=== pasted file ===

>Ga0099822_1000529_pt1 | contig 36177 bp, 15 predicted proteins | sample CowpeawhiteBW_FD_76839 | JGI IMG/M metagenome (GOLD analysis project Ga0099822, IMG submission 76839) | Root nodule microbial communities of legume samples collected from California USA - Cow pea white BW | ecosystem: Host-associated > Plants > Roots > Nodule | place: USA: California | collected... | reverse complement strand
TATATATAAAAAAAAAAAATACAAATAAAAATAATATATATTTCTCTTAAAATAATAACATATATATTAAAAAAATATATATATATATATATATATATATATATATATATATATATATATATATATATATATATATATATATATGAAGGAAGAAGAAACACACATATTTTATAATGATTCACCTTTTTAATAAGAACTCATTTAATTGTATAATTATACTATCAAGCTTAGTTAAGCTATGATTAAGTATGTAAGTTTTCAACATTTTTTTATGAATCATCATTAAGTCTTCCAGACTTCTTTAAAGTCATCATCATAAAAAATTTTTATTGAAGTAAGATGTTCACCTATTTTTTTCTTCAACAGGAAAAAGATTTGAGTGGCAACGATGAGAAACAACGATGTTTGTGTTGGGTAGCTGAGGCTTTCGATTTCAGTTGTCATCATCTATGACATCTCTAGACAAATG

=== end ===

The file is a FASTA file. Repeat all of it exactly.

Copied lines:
>Ga0099822_1000529_pt1 | contig 36177 bp, 15 predicted proteins | sample CowpeawhiteBW_FD_76839 | JGI IMG/M metagenome (GOLD analysis project Ga0099822, IMG submission 76839) | Root nodule microbial communities of legume samples collected from California USA - Cow pea white BW | ecosystem: Host-associated > Plants > Roots > Nodule | place: USA: California | collected... | reverse complement strand
TATATATAAAAAAAAAAAATACAAATAAAAATAATATATATTTCTCTTAAAATAATAACATATATATTAAAAAAATATATATATATATATATATATATATATATATATATATATATATATATATATATATATATATATATATATGAAGGAAGAAGAAACACACATATTTTATAATGATTCACCTTTTTAATAAGAACTCATTTAATTGTATAATTATACTATCAAGCTTAGTTAAGCTATGATTAAGTATGTAAGTTTTCAACATTTTTTTATGAATCATCATTAAGTCTTCCAGACTTCTTTAAAGTCATCATCATAAAAAATTTTTATTGAAGTAAGATGTTCACCTATTTTTTTCTTCAACAGGAAAAAGATTTGAGTGGCAACGATGAGAAACAACGATGTTTGTGTTGGGTAGCTGAGGCTTTCGATTTCAGTTGTCATCATCTATGACATCTCTAGACAAATG